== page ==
Enamel paint is oil-based and dries to a hard, glossy finish. It is commonly produced by adding varnish to paint and is primarily used in spray, modelling and other specialist paints to provide a high-gloss sheen. Removing enamel paint from metal might seem like an impossible task, but with the proper tools, chemical solvent, a little patience and elbow grease, you can restore metal to its original condition in a timely manner.
Things you need
Paintbrush or paint roller
Putty knife or paint scraper
Scouring pad or steel wool
Prepare a well-ventilated work area before proceeding with a chemical solvent to dissolve the paint. Work outside, or open windows and run an electric fan in the room to improve circulation.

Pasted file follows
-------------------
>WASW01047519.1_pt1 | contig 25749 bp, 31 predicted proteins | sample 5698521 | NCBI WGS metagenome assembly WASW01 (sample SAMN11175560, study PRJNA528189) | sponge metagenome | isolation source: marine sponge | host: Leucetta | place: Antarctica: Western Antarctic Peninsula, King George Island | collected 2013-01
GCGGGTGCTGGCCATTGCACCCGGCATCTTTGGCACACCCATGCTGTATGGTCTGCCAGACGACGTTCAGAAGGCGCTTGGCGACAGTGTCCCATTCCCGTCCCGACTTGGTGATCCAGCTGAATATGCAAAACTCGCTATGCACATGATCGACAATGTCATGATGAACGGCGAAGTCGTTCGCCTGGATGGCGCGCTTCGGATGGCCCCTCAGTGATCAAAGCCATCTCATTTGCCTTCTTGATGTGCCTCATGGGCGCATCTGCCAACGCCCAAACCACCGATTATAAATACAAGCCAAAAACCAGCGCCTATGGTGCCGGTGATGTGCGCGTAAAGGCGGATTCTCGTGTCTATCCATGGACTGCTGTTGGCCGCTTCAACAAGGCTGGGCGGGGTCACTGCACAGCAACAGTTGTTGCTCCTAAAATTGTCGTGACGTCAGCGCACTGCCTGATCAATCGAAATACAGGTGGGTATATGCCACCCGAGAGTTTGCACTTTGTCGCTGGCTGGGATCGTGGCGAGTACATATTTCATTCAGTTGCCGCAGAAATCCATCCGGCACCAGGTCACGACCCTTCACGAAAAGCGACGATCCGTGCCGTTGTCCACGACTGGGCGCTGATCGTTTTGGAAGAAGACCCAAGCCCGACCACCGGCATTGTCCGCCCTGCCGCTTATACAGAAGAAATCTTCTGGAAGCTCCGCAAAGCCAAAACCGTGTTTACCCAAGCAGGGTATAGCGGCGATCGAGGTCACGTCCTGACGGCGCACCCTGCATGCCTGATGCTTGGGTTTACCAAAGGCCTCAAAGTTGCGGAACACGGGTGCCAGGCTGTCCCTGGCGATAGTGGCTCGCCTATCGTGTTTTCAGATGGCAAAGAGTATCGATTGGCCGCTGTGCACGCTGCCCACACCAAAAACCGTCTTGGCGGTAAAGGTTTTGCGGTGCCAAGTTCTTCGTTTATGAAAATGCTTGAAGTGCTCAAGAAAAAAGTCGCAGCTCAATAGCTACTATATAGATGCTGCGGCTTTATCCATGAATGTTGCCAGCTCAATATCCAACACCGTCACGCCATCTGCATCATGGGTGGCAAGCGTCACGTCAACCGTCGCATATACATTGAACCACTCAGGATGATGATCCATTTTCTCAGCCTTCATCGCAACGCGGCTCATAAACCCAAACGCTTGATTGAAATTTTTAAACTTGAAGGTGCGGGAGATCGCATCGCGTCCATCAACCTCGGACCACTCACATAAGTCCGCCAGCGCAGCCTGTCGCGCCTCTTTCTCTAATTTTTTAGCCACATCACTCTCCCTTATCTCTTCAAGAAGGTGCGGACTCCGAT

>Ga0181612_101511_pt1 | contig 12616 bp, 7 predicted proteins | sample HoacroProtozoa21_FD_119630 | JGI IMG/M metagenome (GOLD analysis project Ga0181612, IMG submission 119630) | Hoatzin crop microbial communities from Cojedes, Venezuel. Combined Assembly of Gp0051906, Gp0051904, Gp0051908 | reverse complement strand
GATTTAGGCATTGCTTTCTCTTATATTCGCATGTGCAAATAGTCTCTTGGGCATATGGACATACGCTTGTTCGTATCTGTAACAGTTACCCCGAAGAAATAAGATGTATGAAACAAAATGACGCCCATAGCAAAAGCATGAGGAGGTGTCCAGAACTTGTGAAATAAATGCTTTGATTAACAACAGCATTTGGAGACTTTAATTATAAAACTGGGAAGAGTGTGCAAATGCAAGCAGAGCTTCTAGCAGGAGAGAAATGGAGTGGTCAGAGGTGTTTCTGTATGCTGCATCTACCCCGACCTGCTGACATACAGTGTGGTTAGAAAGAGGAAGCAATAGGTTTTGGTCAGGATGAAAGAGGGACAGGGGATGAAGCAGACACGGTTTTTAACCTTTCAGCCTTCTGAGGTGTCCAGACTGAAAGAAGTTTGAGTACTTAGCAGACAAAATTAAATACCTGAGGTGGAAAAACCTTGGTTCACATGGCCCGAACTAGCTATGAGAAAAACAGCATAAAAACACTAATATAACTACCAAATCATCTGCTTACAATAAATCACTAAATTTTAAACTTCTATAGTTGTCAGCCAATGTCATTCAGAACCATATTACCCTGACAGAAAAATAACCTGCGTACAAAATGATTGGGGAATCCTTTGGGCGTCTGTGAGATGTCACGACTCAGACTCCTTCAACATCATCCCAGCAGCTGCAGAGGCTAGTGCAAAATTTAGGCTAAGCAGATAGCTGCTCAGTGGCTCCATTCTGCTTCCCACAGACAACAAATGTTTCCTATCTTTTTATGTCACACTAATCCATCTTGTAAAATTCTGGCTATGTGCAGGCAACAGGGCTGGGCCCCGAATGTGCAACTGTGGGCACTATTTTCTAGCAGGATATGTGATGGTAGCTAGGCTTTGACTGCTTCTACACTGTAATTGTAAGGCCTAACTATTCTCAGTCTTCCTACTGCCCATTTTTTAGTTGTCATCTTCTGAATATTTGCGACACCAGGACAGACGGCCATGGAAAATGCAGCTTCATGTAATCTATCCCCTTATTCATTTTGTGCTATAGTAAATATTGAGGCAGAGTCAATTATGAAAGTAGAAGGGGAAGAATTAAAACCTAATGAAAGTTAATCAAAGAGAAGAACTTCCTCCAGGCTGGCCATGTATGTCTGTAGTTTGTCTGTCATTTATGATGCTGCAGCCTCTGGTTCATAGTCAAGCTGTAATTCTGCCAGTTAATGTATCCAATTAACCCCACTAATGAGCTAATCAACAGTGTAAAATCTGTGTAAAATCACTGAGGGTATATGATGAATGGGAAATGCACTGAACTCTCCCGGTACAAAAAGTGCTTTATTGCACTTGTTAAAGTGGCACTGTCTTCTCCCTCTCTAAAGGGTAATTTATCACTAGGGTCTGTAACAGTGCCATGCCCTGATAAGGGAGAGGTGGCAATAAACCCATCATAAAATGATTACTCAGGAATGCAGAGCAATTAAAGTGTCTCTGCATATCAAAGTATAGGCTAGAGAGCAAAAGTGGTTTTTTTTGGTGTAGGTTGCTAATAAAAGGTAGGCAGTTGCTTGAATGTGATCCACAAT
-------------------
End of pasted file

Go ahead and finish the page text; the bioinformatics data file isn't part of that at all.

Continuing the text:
Cover your hands with solvent-resistant gloves to prevent alkaline burns. Paint thinner is highly effective at stripping paint but can also burn the skin.
Follow the manufacturer's instructions for proper application of the paint thinner. Distribute a smooth, even coat on to the painted metal using a paintbrush or paint roller.
Allow the paint thinner to soften the enamel for the period of time indicated on the product label. Use a putty knife or paint scraper to carefully loosen the dissolving paint.
Scrub the remainder of the enamel paint with a scouring pad or medium-grade steel wool. Keep a sponge and water nearby to frequently wash the excess paint from the metal.
Rinse the surface thoroughly with water to remove the loose paint and solvent. Dry it with clean towels to eliminate the moisture. This will prevent the bare metal surface from rusting.
Things you need
- Electric fan
- Protective gloves
- Paint thinner
- Paintbrush or paint roller
- Putty knife or paint scraper
- Scouring pad or steel wool
- Clean towels